The World Industrial Gas Business

Published - Aug 2003| Analyst - Edward Gobina| Code - CHM041A
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Report Highlights

  • World industrial gas demand is estimated to be $36.1 billion in 2003. .
  • Rising at an AAGR (average annual growth rate) of 7.5%, demand is expected to reach nearly $52 billion in 2008.
  • Chemicals and refining processes should rebound from flat sales.
  • Metal manufacturing will remain the largest market segment through the period, but its share will drop from 15.6% to 14%.
  • Highest average annual growth will be seen in the electronics industry, a robust 11%.
  • Medical applications also will see strong growth through 2008.


The global industrial gas industry is a $36.137 billion (a 2003 estimate) that will grow over the next five years to reach $51.879 billion in 2008 at an AAGR of 7.5%. Industrial gases play a crucial role in virtually all the major markets, from agriculture, mining and oil and gas, to motor vehicles, food and chemical products. These markets, all of which in varying degrees rely on industrial gases to produce their final products or services, account for more than $9 trillion of total global GDP. In other words, more than 50% of the entire global economy is serviced in one way or another by industrial gases and related systems and technologies. Indeed, not being tied to one or two major markets for ultimate success is recognized as one of the major strengths of the industrial gas industry.

The use of industrial gases will continue growing. In particular, they will support greener processes for petrochemicals, agrochemicals and renewable energy production over the next five years, as even more stringent environmental legislation is enforced.

In this report, BCC provides a critical view of the key role played by industrial gases in world markets. It quantifies demands for industrial gases by category, product type, application, purity and technology, and shows the relationships between major consumers and producers. An important focus is placed on the dominant challenges to the long-term development of the industrial gas economy and its various technologies. These include the critical processing stages and how they relate to consumption and demand patterns.

The study evaluates how recent environmental legislation and technological breakthroughs will make industrial gas-fueled vehicles competitive with liquid crude oil for transportation and renewable power generation, and as the key chemical constituent and feedstock for synthetically derived chemicals. It also addresses the "produce" versus "purchase" argument for industrial gases, and discusses and analyzes the current status and future supply and demand issues for the major industrial gases.

This report provides important insights into the dynamics of the industrial gas . Thus, it will be invaluable to decision-makers in companies in the petrochemical, industrial and renewable energy production markets, i.e., those that supply and use industrial gases as well as equipment manufacturers, support companies and process designers.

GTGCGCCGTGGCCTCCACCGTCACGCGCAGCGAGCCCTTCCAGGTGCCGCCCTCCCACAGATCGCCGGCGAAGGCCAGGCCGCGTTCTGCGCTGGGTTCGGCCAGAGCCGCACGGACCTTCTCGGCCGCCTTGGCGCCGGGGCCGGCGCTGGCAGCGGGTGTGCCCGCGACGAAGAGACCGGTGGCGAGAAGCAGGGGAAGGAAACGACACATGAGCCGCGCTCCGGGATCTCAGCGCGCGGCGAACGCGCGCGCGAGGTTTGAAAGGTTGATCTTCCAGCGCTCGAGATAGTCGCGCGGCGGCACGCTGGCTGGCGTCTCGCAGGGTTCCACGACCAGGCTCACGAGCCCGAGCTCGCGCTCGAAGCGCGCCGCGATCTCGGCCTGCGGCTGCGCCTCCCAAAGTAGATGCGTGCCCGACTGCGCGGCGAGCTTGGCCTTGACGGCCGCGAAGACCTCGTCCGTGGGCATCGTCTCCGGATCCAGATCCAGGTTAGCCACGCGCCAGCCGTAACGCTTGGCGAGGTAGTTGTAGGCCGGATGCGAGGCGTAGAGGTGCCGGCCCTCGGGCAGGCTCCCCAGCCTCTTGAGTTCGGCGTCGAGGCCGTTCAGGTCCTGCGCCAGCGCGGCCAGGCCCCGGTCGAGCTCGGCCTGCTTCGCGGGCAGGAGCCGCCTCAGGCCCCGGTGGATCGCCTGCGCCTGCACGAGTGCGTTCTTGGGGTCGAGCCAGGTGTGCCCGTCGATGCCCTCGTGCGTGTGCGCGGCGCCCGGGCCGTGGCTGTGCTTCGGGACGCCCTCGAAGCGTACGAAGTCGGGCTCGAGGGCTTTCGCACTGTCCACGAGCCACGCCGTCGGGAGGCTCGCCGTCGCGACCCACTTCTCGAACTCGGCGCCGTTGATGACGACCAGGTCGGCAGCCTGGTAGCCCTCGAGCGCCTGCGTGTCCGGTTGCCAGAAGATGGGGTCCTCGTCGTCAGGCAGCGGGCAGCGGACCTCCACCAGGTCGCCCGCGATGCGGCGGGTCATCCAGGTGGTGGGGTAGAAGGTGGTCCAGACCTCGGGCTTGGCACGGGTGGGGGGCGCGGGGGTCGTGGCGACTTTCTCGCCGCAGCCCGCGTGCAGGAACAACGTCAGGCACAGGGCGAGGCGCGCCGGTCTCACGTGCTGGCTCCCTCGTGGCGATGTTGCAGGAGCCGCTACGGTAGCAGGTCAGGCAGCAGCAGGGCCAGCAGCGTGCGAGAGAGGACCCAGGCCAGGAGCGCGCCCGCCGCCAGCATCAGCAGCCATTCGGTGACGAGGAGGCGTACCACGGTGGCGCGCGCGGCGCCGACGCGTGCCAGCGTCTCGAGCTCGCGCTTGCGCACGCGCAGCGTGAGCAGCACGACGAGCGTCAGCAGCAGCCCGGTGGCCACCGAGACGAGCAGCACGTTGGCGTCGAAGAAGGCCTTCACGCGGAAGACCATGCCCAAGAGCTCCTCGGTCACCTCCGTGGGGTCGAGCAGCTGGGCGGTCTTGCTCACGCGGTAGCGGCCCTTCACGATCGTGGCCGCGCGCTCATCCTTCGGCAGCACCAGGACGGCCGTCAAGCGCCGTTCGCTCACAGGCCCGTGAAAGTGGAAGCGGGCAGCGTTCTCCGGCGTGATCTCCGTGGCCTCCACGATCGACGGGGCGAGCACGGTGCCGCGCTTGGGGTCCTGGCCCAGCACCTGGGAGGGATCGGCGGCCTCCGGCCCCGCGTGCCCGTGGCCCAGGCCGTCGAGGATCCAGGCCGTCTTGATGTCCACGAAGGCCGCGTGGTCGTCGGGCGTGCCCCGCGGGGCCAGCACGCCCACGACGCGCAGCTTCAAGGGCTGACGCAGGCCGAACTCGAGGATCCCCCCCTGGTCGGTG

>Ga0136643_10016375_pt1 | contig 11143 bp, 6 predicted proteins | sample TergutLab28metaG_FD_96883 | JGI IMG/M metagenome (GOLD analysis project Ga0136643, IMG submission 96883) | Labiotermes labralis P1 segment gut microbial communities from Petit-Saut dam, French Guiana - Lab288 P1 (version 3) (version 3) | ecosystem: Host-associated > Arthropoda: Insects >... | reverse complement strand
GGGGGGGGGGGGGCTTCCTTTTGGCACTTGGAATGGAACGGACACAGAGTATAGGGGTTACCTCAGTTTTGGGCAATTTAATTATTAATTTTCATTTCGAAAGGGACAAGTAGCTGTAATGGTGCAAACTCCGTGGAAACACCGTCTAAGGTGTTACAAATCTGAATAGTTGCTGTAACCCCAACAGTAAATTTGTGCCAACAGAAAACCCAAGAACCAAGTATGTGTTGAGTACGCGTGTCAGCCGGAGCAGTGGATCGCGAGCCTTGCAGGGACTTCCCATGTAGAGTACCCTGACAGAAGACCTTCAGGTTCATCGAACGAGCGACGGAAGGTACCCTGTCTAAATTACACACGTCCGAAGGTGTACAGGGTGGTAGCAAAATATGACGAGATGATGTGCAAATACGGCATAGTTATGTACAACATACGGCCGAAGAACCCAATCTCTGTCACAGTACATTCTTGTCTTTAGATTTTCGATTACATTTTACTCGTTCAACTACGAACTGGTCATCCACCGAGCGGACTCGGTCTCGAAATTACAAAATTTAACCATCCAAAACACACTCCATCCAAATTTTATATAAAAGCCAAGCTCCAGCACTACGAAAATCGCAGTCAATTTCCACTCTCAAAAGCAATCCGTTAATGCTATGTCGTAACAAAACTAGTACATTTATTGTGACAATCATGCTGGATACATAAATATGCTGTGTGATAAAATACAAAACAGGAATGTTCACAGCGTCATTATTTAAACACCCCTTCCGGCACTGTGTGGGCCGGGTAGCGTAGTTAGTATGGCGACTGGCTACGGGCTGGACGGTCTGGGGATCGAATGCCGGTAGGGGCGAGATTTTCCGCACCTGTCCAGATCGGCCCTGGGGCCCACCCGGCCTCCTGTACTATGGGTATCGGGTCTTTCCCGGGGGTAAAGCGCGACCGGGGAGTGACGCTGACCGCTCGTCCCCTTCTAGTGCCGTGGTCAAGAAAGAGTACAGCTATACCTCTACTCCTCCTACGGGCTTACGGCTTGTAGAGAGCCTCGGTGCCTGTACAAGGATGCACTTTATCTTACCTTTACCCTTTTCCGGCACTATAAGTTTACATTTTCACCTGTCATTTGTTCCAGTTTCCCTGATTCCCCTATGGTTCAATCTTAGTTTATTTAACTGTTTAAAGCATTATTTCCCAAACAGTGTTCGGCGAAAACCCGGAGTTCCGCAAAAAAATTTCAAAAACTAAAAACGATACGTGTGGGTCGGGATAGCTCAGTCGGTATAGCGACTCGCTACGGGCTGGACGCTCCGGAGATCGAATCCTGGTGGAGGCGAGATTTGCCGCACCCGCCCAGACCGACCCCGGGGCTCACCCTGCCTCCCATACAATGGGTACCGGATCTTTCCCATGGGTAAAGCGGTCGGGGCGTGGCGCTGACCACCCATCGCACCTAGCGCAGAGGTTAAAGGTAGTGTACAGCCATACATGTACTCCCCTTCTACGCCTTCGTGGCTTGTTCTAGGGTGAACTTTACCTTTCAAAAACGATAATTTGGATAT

This report provides coverage of:

  • Feedstocks, pricing, recovery and purification costs, plant investment
  • Industrial gases by end-use market segment with forecasts to 2008
  • Markets by product type and application with forecasts to 2008
  • Industrial gas demand by production technology and purity grade
  • The regulatory scene, industry structure and its competitive aspects
  • Patents, the international industrial gas , company profiles.


In this report, both historic and current data have been used in the demand analysis. Therefore, results of the calculations presented here are based on three components: historic analysis of global 2000-2003, estimates for 2003, and forecasted demand for the 2003-2008 time frame.


Information sources include trade data (national and international), company publicity literature, conference reports, world trade technical journals, and interviews with company representatives.


Edward Gobina is Research Professor in Chemical & Processing Engineering and has over 15 years research and teaching experience in petrochemical reaction engineering, catalysis and membrane technology. He has published extensively with over 80 publications in international scientific journals. He is the author of three patents on membrane related technologies and of eight previous reports relating to the chemical energy, and oil & gas industries. He is currently the principal investigator of three externally funded research projects involving postdoctoral researchers designing new compact reactor systems for enhancing fluid processing in offshore/deepwater platforms. Dr. Gobina is member of the European Membrane Society, the North American Membrane Society and the New York Academy of Sciences. He is currently the director at the Centre for Process Integration and Membrane Technology within the school of engineering at the Robert Gordon University in the U.K.

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